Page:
Incident Command, nursing home, The Madisonian Covid moving to bimonthly upda
Madison County COVID & Vaccination Update
As of May 18, Madison County reported one active coronavirus case and zero hospitalizations. One hospitalization was reported late last week, but the individual was able to check out early. Seven hundred and ninety cases have been confirmed over the course of the pandemic.
“Things are looking extremely nice,” Incident Command Leader Joe Brummell said. He pointed out that Gallatin County is under 100 daily cases, something that has not happened in a ‘solid ten months.’
“The bed capacity is just phenomenal across the entire state, even,” Brummell added.
Brummell provided national information to the Madison County Board of Commissioners meeting on Tuesday.
Per the State Financial Service Division, he said, there will be no CARES Act reimbursement opportunities on the horizon, even with money designated to Montana from the federal government. None is designated to CARES funds.
Thirty-five percent of the United States population is fully vaccinated, and Brummell said that 33 billion due to loss revenue has been saved based on parts of the economy reopening. The national goal is to reach 70% by this summer, which would result in a 53-billion-dollar savings.
In Madison County, 2,729 individuals are fully vaccinated, and 3,189 first doses have been administered.
Due to the decrease in age eligible for the Pfizer vaccine, 12-15 years old, Madison County’s eligibility has reached 7,777. Currently, Madison County does not have the storage ability for the Pfizer vaccine and is requesting county residents looking to vaccinate individuals in this age range to look outside the county for the doses. There is consideration of using a mobile vaccine clinic to support these vaccinations in the future.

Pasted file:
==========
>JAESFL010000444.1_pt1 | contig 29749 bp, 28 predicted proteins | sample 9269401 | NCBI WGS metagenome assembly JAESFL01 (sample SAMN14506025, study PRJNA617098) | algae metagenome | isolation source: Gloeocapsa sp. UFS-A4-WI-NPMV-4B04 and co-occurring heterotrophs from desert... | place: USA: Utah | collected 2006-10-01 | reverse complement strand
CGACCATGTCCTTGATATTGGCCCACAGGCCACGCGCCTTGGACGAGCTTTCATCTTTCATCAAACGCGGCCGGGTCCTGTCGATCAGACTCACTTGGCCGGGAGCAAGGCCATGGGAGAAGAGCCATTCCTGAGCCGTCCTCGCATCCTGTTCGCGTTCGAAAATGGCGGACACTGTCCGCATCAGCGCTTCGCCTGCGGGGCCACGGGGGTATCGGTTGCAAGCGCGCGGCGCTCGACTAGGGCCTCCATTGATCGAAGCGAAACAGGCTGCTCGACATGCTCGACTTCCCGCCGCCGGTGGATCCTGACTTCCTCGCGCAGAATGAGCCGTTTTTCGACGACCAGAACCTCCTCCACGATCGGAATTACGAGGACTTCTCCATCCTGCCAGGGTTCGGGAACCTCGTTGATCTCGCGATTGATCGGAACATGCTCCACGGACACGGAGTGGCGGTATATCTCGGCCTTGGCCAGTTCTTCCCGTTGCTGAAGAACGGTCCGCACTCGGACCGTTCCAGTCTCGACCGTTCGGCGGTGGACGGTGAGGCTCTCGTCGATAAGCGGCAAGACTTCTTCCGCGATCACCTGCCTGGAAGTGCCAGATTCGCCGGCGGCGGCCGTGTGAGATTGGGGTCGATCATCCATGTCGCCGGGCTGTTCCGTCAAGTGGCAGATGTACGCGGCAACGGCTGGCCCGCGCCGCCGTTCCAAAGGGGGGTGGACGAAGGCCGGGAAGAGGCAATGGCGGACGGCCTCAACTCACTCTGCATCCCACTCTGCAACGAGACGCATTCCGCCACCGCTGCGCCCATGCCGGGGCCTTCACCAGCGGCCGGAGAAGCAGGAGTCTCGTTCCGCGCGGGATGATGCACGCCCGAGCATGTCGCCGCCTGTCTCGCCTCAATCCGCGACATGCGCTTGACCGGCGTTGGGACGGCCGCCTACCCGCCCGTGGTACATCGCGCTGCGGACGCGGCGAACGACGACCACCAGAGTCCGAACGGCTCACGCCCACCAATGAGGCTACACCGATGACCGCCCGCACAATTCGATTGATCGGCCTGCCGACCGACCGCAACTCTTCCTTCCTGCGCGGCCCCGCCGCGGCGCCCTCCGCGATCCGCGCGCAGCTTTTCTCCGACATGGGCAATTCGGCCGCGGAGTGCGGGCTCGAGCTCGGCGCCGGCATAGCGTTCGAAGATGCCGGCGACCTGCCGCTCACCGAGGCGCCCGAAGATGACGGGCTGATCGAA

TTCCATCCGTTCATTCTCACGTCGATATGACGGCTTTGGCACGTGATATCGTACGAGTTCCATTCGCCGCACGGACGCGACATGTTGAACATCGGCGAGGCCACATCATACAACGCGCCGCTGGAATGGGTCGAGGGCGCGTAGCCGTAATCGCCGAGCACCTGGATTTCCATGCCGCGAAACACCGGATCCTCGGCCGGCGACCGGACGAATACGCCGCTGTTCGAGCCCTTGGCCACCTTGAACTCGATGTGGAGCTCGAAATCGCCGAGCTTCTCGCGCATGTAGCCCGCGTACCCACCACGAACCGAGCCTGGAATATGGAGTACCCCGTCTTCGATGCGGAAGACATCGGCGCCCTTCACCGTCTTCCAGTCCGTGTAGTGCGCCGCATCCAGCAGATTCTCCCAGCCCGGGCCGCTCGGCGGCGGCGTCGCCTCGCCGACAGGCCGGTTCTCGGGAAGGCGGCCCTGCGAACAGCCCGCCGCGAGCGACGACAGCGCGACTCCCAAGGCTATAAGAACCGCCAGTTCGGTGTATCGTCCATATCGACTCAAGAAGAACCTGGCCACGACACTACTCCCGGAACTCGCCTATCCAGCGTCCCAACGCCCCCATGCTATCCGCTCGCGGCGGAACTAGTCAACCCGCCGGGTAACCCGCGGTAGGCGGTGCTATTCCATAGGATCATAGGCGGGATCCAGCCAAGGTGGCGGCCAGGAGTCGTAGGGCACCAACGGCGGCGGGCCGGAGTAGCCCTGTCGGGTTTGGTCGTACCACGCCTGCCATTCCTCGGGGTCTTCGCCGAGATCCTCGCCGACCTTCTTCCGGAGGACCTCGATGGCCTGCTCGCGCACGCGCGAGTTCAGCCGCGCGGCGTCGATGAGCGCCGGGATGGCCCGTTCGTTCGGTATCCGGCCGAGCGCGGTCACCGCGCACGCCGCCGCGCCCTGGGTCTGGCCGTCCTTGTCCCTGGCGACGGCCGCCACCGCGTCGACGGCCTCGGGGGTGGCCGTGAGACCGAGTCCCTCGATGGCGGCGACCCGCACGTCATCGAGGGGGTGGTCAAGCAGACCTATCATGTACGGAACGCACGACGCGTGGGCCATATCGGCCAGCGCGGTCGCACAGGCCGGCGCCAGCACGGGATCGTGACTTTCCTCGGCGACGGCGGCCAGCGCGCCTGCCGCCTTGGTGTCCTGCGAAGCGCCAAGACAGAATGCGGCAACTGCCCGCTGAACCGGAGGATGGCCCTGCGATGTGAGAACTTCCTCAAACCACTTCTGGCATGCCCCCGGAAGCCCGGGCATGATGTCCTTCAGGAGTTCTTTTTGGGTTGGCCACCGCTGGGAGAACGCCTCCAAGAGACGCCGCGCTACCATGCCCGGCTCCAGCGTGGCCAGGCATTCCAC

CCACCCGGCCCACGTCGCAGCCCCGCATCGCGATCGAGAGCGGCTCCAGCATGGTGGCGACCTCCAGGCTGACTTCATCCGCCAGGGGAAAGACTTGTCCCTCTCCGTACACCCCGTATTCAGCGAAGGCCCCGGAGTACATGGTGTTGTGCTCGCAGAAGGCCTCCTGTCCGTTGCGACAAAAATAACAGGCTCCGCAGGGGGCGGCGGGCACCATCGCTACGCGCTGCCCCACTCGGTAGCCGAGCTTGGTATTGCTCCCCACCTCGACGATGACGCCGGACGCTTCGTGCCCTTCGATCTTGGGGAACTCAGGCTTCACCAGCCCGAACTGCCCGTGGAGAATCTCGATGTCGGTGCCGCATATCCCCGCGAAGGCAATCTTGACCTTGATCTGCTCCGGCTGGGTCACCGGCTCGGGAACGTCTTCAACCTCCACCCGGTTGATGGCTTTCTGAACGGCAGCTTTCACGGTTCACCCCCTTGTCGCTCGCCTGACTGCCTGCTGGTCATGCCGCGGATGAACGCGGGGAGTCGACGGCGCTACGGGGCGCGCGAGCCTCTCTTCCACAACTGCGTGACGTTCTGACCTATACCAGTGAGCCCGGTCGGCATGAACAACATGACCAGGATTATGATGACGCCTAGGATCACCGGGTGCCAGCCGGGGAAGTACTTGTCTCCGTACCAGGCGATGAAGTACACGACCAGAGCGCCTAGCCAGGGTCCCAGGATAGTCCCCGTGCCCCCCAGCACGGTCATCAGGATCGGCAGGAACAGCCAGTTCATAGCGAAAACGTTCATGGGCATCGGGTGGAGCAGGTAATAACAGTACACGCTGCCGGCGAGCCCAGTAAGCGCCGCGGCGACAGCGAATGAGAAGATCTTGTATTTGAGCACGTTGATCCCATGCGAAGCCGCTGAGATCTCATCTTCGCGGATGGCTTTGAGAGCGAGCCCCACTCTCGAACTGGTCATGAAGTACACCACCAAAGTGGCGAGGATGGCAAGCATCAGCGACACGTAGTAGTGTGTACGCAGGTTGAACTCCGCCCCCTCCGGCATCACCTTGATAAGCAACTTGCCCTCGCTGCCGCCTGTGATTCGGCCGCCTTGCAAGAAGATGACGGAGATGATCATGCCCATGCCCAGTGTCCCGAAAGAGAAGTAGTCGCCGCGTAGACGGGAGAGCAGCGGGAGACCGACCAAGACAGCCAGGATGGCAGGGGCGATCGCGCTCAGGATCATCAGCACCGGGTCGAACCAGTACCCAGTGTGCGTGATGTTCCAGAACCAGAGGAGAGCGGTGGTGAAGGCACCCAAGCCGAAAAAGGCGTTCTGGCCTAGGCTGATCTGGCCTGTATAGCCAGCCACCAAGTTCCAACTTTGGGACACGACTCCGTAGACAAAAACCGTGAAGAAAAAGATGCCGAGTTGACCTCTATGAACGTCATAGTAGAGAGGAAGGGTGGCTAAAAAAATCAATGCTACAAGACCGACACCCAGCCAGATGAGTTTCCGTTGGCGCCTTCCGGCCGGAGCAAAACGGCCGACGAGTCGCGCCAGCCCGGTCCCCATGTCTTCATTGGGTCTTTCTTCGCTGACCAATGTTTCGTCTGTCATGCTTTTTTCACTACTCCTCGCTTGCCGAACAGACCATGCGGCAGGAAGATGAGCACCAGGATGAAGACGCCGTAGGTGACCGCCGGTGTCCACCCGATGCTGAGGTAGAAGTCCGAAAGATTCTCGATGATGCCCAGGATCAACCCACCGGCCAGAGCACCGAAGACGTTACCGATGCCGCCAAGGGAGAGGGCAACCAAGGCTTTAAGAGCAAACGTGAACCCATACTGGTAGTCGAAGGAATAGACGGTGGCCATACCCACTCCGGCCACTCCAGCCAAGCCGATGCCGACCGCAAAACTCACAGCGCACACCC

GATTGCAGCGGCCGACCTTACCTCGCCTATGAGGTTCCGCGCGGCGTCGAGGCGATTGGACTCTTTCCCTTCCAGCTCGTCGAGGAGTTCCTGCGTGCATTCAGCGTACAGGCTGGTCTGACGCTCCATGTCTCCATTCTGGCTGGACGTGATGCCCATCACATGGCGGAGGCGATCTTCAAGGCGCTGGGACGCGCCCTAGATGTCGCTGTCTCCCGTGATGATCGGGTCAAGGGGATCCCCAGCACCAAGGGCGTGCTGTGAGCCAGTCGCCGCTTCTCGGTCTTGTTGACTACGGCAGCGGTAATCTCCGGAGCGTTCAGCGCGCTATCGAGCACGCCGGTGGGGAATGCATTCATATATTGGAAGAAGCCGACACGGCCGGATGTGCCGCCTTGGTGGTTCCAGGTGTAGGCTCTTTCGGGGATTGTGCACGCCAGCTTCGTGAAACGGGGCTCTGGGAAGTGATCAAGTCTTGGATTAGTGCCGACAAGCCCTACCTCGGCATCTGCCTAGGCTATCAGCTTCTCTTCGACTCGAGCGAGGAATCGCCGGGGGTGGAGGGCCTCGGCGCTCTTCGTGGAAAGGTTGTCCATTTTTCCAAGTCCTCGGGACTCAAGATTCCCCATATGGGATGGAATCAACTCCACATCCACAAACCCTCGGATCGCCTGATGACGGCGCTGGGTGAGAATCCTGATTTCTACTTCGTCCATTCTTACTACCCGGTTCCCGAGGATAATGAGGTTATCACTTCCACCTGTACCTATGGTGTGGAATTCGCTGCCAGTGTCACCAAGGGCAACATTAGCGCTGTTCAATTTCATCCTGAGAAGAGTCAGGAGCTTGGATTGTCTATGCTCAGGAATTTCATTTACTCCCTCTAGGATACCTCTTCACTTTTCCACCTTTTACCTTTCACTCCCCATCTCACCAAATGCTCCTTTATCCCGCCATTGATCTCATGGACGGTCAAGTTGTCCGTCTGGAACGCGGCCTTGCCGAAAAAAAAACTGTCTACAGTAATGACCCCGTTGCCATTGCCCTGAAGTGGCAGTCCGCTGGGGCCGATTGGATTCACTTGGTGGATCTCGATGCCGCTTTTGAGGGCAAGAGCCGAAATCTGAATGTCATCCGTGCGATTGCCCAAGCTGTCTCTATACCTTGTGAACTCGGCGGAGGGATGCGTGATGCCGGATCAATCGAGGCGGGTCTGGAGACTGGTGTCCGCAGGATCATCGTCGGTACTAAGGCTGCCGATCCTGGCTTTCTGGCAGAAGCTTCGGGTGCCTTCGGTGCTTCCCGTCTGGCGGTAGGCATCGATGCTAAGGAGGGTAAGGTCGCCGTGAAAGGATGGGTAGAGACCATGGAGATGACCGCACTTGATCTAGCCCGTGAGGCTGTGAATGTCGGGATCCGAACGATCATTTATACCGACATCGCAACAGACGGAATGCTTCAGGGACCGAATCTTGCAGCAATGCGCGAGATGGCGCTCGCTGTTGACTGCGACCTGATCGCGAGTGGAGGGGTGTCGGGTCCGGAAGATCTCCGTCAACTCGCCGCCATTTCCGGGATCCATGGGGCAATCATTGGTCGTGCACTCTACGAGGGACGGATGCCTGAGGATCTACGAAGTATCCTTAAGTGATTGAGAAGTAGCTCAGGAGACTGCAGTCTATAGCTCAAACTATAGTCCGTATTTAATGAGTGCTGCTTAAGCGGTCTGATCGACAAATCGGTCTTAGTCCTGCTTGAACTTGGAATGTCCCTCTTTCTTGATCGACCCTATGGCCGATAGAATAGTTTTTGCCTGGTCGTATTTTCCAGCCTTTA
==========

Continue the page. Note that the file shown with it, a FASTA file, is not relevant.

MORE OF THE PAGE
In both the Madison Valley Manor (MVM) in Ennis and Tobacco Root Mountains Care Center (TRMCC) in Sheridan, no staff or residents are quarantined and there are no hospitalizations.
The county prevalence rate is near 15%, which means the facilities are testing staff twice weekly, residents as needed.
“Referrals are coming in hot,” Gail Nelson, nursing home administrator for TRMCC, said. “There is the potential for a few more admissions in the next couple of weeks.” Nelson mentioned a need for more agency staffing with increasing census numbers.
During Tuesday’s Madison County Board of Commissioners’ meeting, Brummell requested to move the Incident Command Team’s Covid update to twice a month, as opposed to the weekly update, as the nursing home administrators requested previously, and this was agreed upon. Following suit, The Madisonian’s Covid updates will be printed bimonthly